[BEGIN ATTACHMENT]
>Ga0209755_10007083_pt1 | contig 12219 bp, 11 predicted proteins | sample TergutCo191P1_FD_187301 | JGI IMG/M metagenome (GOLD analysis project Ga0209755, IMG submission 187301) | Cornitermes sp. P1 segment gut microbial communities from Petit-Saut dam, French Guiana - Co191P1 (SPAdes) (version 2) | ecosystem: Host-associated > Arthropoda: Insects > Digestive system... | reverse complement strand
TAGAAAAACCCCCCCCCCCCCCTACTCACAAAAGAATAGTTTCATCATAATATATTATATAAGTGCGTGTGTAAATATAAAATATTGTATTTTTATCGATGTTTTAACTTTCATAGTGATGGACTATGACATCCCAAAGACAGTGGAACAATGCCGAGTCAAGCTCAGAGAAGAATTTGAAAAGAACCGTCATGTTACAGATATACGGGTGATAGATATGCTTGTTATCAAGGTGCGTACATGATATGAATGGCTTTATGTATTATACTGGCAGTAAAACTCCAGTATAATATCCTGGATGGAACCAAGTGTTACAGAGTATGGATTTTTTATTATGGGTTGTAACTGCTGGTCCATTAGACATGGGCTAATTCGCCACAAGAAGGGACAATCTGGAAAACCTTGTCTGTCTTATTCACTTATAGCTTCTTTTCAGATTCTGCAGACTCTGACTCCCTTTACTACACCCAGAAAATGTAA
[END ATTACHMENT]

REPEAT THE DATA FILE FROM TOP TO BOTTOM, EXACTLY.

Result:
>Ga0209755_10007083_pt1 | contig 12219 bp, 11 predicted proteins | sample TergutCo191P1_FD_187301 | JGI IMG/M metagenome (GOLD analysis project Ga0209755, IMG submission 187301) | Cornitermes sp. P1 segment gut microbial communities from Petit-Saut dam, French Guiana - Co191P1 (SPAdes) (version 2) | ecosystem: Host-associated > Arthropoda: Insects > Digestive system... | reverse complement strand
TAGAAAAACCCCCCCCCCCCCCTACTCACAAAAGAATAGTTTCATCATAATATATTATATAAGTGCGTGTGTAAATATAAAATATTGTATTTTTATCGATGTTTTAACTTTCATAGTGATGGACTATGACATCCCAAAGACAGTGGAACAATGCCGAGTCAAGCTCAGAGAAGAATTTGAAAAGAACCGTCATGTTACAGATATACGGGTGATAGATATGCTTGTTATCAAGGTGCGTACATGATATGAATGGCTTTATGTATTATACTGGCAGTAAAACTCCAGTATAATATCCTGGATGGAACCAAGTGTTACAGAGTATGGATTTTTTATTATGGGTTGTAACTGCTGGTCCATTAGACATGGGCTAATTCGCCACAAGAAGGGACAATCTGGAAAACCTTGTCTGTCTTATTCACTTATAGCTTCTTTTCAGATTCTGCAGACTCTGACTCCCTTTACTACACCCAGAAAATGTAA